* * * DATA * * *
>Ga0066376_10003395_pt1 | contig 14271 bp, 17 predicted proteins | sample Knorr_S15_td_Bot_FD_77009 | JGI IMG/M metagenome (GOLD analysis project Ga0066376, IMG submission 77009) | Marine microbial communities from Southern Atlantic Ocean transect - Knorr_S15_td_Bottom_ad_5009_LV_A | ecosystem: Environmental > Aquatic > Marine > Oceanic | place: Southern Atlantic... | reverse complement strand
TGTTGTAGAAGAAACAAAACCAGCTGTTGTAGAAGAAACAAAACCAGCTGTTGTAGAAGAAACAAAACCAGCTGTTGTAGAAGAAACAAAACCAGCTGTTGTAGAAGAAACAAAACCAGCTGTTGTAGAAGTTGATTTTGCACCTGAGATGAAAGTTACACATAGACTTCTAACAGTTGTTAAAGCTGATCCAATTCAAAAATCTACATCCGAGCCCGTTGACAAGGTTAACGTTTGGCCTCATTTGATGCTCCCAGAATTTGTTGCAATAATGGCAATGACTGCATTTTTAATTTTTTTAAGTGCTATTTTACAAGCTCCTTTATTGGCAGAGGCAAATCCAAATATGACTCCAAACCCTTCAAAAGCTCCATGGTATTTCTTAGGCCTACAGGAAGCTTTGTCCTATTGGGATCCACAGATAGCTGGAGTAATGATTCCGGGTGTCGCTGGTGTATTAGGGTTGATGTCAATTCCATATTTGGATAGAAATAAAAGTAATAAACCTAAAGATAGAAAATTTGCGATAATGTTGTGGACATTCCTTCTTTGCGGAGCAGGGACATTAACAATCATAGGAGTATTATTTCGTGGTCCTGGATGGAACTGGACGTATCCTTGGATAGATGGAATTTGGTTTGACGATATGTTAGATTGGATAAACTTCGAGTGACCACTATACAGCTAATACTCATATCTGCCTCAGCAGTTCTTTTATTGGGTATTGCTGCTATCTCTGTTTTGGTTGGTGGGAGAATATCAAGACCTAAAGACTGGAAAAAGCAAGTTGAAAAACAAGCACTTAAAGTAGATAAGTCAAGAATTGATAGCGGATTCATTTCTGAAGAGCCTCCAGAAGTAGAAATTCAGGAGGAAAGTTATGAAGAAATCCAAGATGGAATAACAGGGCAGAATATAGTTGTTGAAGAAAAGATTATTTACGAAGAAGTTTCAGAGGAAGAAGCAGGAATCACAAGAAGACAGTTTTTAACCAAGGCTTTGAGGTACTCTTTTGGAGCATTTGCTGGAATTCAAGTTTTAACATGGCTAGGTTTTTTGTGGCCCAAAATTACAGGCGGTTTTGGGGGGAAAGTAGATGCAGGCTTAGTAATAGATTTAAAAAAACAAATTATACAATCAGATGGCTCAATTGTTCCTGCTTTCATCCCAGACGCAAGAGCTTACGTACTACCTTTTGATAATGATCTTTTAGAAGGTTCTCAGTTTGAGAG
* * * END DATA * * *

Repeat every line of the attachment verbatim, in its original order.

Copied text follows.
>Ga0066376_10003395_pt1 | contig 14271 bp, 17 predicted proteins | sample Knorr_S15_td_Bot_FD_77009 | JGI IMG/M metagenome (GOLD analysis project Ga0066376, IMG submission 77009) | Marine microbial communities from Southern Atlantic Ocean transect - Knorr_S15_td_Bottom_ad_5009_LV_A | ecosystem: Environmental > Aquatic > Marine > Oceanic | place: Southern Atlantic... | reverse complement strand
TGTTGTAGAAGAAACAAAACCAGCTGTTGTAGAAGAAACAAAACCAGCTGTTGTAGAAGAAACAAAACCAGCTGTTGTAGAAGAAACAAAACCAGCTGTTGTAGAAGAAACAAAACCAGCTGTTGTAGAAGTTGATTTTGCACCTGAGATGAAAGTTACACATAGACTTCTAACAGTTGTTAAAGCTGATCCAATTCAAAAATCTACATCCGAGCCCGTTGACAAGGTTAACGTTTGGCCTCATTTGATGCTCCCAGAATTTGTTGCAATAATGGCAATGACTGCATTTTTAATTTTTTTAAGTGCTATTTTACAAGCTCCTTTATTGGCAGAGGCAAATCCAAATATGACTCCAAACCCTTCAAAAGCTCCATGGTATTTCTTAGGCCTACAGGAAGCTTTGTCCTATTGGGATCCACAGATAGCTGGAGTAATGATTCCGGGTGTCGCTGGTGTATTAGGGTTGATGTCAATTCCATATTTGGATAGAAATAAAAGTAATAAACCTAAAGATAGAAAATTTGCGATAATGTTGTGGACATTCCTTCTTTGCGGAGCAGGGACATTAACAATCATAGGAGTATTATTTCGTGGTCCTGGATGGAACTGGACGTATCCTTGGATAGATGGAATTTGGTTTGACGATATGTTAGATTGGATAAACTTCGAGTGACCACTATACAGCTAATACTCATATCTGCCTCAGCAGTTCTTTTATTGGGTATTGCTGCTATCTCTGTTTTGGTTGGTGGGAGAATATCAAGACCTAAAGACTGGAAAAAGCAAGTTGAAAAACAAGCACTTAAAGTAGATAAGTCAAGAATTGATAGCGGATTCATTTCTGAAGAGCCTCCAGAAGTAGAAATTCAGGAGGAAAGTTATGAAGAAATCCAAGATGGAATAACAGGGCAGAATATAGTTGTTGAAGAAAAGATTATTTACGAAGAAGTTTCAGAGGAAGAAGCAGGAATCACAAGAAGACAGTTTTTAACCAAGGCTTTGAGGTACTCTTTTGGAGCATTTGCTGGAATTCAAGTTTTAACATGGCTAGGTTTTTTGTGGCCCAAAATTACAGGCGGTTTTGGGGGGAAAGTAGATGCAGGCTTAGTAATAGATTTAAAAAAACAAATTATACAATCAGATGGCTCAATTGTTCCTGCTTTCATCCCAGACGCAAGAGCTTACGTACTACCTTTTGATAATGATCTTTTAGAAGGTTCTCAGTTTGAGAG